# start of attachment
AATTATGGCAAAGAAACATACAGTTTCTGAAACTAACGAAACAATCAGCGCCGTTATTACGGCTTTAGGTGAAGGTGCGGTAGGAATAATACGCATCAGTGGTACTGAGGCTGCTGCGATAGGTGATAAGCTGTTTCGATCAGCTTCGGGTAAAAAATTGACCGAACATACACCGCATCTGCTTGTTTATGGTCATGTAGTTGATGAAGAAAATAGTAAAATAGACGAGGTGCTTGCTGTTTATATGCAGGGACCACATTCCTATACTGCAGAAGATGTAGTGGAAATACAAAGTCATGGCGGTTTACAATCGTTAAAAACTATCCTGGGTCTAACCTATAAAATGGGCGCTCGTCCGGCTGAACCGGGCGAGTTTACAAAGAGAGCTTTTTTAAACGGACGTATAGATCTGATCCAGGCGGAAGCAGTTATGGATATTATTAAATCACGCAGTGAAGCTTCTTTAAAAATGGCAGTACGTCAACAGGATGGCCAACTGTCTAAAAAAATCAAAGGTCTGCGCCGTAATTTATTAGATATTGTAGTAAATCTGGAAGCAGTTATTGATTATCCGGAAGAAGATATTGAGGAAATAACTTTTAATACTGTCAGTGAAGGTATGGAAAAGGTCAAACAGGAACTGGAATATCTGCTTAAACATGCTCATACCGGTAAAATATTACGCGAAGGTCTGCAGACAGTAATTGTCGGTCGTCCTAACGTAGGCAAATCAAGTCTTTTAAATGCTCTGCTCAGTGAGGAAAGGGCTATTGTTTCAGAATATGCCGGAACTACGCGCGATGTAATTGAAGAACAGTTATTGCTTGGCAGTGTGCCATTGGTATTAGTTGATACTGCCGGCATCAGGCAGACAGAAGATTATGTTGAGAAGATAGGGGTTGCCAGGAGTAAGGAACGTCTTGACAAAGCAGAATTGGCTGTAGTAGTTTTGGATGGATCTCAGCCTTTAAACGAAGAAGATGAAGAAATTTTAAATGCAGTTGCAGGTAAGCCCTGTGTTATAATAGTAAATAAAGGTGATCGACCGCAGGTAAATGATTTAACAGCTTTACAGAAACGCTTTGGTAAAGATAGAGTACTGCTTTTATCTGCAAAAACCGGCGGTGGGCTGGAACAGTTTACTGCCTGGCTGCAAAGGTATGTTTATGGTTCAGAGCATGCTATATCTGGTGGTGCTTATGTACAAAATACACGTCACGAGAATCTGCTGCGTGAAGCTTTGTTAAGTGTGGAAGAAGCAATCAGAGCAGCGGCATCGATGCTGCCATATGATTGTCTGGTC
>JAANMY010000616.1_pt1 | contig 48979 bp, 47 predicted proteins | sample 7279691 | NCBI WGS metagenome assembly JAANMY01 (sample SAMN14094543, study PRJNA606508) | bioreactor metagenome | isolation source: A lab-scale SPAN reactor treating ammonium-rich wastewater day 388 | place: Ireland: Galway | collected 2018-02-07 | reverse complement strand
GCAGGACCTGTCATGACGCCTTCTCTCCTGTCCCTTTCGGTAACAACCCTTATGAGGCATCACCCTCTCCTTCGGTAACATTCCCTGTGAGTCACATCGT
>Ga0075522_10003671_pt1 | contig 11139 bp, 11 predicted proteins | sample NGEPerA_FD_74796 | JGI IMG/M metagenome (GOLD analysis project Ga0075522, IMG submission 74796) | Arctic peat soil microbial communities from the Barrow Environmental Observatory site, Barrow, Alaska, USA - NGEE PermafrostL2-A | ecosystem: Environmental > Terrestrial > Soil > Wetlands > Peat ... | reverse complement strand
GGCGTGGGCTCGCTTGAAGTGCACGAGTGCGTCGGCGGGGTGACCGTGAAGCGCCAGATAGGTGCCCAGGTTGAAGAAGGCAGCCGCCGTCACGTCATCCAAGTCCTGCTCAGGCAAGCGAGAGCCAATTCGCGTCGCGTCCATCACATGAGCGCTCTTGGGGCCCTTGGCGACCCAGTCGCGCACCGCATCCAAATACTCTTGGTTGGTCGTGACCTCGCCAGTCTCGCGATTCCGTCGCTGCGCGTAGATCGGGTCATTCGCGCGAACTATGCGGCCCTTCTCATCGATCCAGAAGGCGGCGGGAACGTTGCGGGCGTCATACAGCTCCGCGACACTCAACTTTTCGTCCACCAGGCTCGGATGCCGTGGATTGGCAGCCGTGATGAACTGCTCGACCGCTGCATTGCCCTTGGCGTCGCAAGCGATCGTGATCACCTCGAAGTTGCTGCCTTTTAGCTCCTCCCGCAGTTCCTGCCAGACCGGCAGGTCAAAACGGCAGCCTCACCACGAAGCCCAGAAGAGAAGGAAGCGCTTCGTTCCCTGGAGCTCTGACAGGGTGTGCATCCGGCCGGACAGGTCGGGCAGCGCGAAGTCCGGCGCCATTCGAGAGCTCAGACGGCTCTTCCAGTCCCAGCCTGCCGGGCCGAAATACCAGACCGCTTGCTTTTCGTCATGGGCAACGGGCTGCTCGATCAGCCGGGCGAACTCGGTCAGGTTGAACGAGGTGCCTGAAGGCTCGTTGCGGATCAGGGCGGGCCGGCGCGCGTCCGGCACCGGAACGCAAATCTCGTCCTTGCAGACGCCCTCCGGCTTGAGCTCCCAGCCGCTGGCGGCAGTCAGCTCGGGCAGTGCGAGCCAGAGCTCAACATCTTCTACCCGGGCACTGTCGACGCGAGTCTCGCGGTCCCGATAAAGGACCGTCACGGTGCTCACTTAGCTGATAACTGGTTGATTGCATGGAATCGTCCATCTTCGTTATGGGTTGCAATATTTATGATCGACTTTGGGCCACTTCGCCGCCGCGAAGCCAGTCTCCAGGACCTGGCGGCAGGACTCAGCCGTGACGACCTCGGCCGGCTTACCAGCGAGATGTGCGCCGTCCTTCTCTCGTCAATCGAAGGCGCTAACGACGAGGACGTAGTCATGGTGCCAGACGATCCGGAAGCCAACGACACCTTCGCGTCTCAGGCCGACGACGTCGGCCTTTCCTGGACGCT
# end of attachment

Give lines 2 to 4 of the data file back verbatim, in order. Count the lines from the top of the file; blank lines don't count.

>JAANMY010000616.1_pt1 | contig 48979 bp, 47 predicted proteins | sample 7279691 | NCBI WGS metagenome assembly JAANMY01 (sample SAMN14094543, study PRJNA606508) | bioreactor metagenome | isolation source: A lab-scale SPAN reactor treating ammonium-rich wastewater day 388 | place: Ireland: Galway | collected 2018-02-07 | reverse complement strand
GCAGGACCTGTCATGACGCCTTCTCTCCTGTCCCTTTCGGTAACAACCCTTATGAGGCATCACCCTCTCCTTCGGTAACATTCCCTGTGAGTCACATCGT
>Ga0075522_10003671_pt1 | contig 11139 bp, 11 predicted proteins | sample NGEPerA_FD_74796 | JGI IMG/M metagenome (GOLD analysis project Ga0075522, IMG submission 74796) | Arctic peat soil microbial communities from the Barrow Environmental Observatory site, Barrow, Alaska, USA - NGEE PermafrostL2-A | ecosystem: Environmental > Terrestrial > Soil > Wetlands > Peat ... | reverse complement strand